Johnny B. Goode (and closing)
The song where every band into jamming says, ‘What do we do next?’ and everyone says, ‘Johnny B. Goode’ and they do it. No one ever had to ask Do you know Johnny B. Goode? If you’ve ever had a guitar or bass in your hand you’ve probably played it.
The original recorded version was 1958, (US Hot 100 #8, US R&B #2) though he wrote it in 1955. Rolling Stone rated it #7 in its list of the 500 Greatest Singles of all time, and that’s about right. It had its sequels … a continuing storey … in Bye Bye Johnny, Rockin’ On The Railroad, The Promised Land.
He finishes My Ding-A-Ling and goes straight into the guitar intro, so second encore.
She took out all her money from the Southern Trust … wait a minute! That’s Bye Bye Johnny. What happens is that Chuck finishes verse one, sings Bye Bye … and the whole audience (inspired perhaps by the Bye Bye Johnny line Her own little son named Johnny B. Goode) starts chanting Go! Go Johnny Go Go! Chuck is not one to destroy the moment and switches to Johnny B. Goode for verse two. He’s shouted himself hoarse.
It’s the reverse of the version friends did on the last pre-Covid gig, where they didJohnny B. Goode but switched to the Bye Bye Bye chorus for the last verse. It makes more sense that way.
Closing has the audience going apeshit chanting Go Go Go and the announcer saying Listen! Please! He’s over-run fifteen minutes! Then he announces that 2,000 people are waiting outside to see the Pink Floyd and unless they clear the hall, there will be no Pink Floyd concert. The response is chanting We want Chuck!
OK, it’s an end of the evening run through of Johnny B. Goode to an ecstatic audience. One I’ve often seen with other bands. It’s not particularly good, but it doesn’t have to be at that point. It has Atmosphere with a capital A.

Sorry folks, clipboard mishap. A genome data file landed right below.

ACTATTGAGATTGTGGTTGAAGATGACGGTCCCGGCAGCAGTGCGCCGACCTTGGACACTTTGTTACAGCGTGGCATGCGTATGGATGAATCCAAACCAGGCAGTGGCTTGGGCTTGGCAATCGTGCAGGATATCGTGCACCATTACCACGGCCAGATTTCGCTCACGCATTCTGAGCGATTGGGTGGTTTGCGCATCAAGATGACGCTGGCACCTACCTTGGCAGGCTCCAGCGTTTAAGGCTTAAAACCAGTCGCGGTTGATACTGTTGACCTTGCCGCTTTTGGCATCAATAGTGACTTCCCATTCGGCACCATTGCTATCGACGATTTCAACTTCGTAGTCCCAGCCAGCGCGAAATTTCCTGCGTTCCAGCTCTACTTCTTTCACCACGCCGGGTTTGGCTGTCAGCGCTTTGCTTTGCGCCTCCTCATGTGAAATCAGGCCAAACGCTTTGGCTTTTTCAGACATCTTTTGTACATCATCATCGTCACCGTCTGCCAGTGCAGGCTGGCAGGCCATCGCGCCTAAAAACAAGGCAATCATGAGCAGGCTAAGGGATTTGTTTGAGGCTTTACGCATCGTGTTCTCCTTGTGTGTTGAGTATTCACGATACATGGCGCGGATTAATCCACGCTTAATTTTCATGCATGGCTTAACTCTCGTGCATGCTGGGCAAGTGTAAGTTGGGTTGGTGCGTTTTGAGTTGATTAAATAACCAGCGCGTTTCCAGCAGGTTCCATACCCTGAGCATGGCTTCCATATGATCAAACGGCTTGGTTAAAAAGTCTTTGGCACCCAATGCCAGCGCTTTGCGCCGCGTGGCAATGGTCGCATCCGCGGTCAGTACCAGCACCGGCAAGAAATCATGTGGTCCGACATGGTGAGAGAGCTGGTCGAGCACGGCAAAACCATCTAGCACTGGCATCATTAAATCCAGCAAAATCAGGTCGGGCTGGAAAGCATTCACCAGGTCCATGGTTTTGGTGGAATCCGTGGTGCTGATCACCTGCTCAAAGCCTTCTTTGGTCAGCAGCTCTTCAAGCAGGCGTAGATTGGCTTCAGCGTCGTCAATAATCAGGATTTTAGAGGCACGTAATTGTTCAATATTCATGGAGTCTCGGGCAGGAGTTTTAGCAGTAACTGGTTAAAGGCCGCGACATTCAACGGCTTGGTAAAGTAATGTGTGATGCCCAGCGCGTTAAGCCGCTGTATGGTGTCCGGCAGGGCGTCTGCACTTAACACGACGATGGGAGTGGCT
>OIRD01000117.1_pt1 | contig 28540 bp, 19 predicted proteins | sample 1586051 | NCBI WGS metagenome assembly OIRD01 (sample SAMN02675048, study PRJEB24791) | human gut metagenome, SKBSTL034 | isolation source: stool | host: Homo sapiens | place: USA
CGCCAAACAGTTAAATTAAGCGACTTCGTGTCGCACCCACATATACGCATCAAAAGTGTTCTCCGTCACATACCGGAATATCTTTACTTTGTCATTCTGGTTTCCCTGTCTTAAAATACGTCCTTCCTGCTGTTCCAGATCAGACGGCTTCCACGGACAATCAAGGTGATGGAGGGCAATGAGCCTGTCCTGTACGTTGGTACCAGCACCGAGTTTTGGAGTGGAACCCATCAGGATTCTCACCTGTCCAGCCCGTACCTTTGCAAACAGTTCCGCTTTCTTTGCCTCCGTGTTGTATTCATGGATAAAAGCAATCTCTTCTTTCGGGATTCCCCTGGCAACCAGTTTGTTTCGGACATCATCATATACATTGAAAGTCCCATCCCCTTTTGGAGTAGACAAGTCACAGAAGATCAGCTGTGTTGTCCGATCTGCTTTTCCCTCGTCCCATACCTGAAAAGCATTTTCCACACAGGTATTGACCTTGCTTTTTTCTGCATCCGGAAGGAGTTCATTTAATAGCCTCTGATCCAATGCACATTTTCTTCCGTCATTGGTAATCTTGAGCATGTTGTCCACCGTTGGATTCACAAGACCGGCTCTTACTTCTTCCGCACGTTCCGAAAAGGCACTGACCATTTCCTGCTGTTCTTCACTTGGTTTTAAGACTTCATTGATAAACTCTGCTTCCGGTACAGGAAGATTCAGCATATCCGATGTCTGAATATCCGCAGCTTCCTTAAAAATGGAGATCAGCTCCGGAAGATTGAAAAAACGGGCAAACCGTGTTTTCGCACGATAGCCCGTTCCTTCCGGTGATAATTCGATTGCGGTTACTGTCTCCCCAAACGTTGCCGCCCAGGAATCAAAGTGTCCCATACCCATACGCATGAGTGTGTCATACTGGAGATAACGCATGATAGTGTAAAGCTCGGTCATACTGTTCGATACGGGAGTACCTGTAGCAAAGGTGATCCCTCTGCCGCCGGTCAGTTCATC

The disdain for the album is based on My Ding-A-Ling, accentuated by the salty version of Reelin’ and Rockin’ that precedes it, and the sort of end of show Johnny B. Goode rendition that has its place on a live bootleg. I bet the live side was hugely memorable for those who attended and he knew how to sway an audience. In that way, an interesting document.
Side one has a much fuller sound. The downside is that neither I Will Never Let You Go or I Love You has anything you might describe as a lyric.
Mean Old World is far and away the best track, it’s outstanding, and he didn’t write it. London Berry Blues is a great example of the rocking guitar instrumental and the next best track.
Let’s Boogie is kind of OK, vintage Chuck, but vintage Chuck album filler.
I’d say rightfully disdained, but it has its moments. Two of them. After putting this article up, I have Nadine lined up to clear my head!
THE REVILED ALBUMS ARE (so far) …
Beatles For Sale – The Beatles
Their Satanic Majesties Request … The Rolling Stones
Speedway (and Elvis film music) – Elvis Presley
Electric Mud– Muddy Waters
3614 Jackson Highway – Cher (plus the bonus tracks)
Self Portrait – Bob Dylan
Byrdmaniax – The Byrds
Cahoots – The Band
Carl and The Passions- So Tough! – The Beach Boys
The London Chuck Berry Sessions – Chuck Berry
Wild Life – Wings
Sometime in New York City – John and Yoko / Elephant’s Memory
Recall The Beginning: A Journey From Eden … The Steve Miller Band
Hard Nose The Highway … Van Morrison
Chicago III … Chicago
Berlin– Lou Reed
Pinups – David Bowie
There’s One In Every Crowd – Eric Clapton
I Want You – Marvin Gaye
Love At The Greek – Neil Diamond
Death of A Ladies’ Man – Leonard Cohen
Born Again – Randy Newman
Mingus – Joni Mitchell
One Trick Pony – Paul Simon
Everybody’s Rockin’ – Neil Young
American Dream – Crosby, Stills, Nash & Young
Jefferson Airplane – Jefferson Airplane (1989)
Human Touch – Bruce Springsteen
And here’s a rule-breaker. I’d decided one album each, but Van Morrison got so much vituperation from critics (unjustly) in 2021, that I had to add it:
Latest Record Project Volume1… Van Morrison